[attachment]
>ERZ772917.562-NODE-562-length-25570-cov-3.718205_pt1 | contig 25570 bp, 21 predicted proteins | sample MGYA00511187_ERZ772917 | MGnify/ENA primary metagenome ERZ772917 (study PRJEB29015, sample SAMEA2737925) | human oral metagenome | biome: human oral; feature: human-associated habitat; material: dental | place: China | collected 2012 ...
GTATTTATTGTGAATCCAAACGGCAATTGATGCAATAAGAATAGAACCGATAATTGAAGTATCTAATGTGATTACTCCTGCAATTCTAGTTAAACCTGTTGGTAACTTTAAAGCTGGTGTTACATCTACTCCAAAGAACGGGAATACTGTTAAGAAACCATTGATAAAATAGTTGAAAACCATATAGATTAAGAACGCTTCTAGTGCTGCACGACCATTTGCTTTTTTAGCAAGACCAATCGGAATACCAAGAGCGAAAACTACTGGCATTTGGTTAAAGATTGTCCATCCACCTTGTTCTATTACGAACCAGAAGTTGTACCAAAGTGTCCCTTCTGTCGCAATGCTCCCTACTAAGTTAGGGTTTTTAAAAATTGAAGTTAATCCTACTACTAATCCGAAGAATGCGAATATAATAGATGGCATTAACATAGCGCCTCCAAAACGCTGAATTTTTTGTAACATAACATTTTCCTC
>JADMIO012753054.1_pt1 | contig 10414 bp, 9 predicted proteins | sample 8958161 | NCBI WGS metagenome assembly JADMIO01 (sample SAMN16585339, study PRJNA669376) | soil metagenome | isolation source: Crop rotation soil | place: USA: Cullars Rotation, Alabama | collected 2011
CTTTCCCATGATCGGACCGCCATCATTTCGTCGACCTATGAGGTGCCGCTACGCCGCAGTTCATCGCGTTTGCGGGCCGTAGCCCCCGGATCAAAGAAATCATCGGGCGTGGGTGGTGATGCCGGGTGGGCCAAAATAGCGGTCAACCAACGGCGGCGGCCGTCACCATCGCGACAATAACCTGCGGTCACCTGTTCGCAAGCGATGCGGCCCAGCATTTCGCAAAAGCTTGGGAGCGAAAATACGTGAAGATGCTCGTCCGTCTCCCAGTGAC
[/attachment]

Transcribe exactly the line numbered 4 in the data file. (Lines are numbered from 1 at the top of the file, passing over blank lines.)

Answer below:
CTTTCCCATGATCGGACCGCCATCATTTCGTCGACCTATGAGGTGCCGCTACGCCGCAGTTCATCGCGTTTGCGGGCCGTAGCCCCCGGATCAAAGAAATCATCGGGCGTGGGTGGTGATGCCGGGTGGGCCAAAATAGCGGTCAACCAACGGCGGCGGCCGTCACCATCGCGACAATAACCTGCGGTCACCTGTTCGCAAGCGATGCGGCCCAGCATTTCGCAAAAGCTTGGGAGCGAAAATACGTGAAGATGCTCGTCCGTCTCCCAGTGAC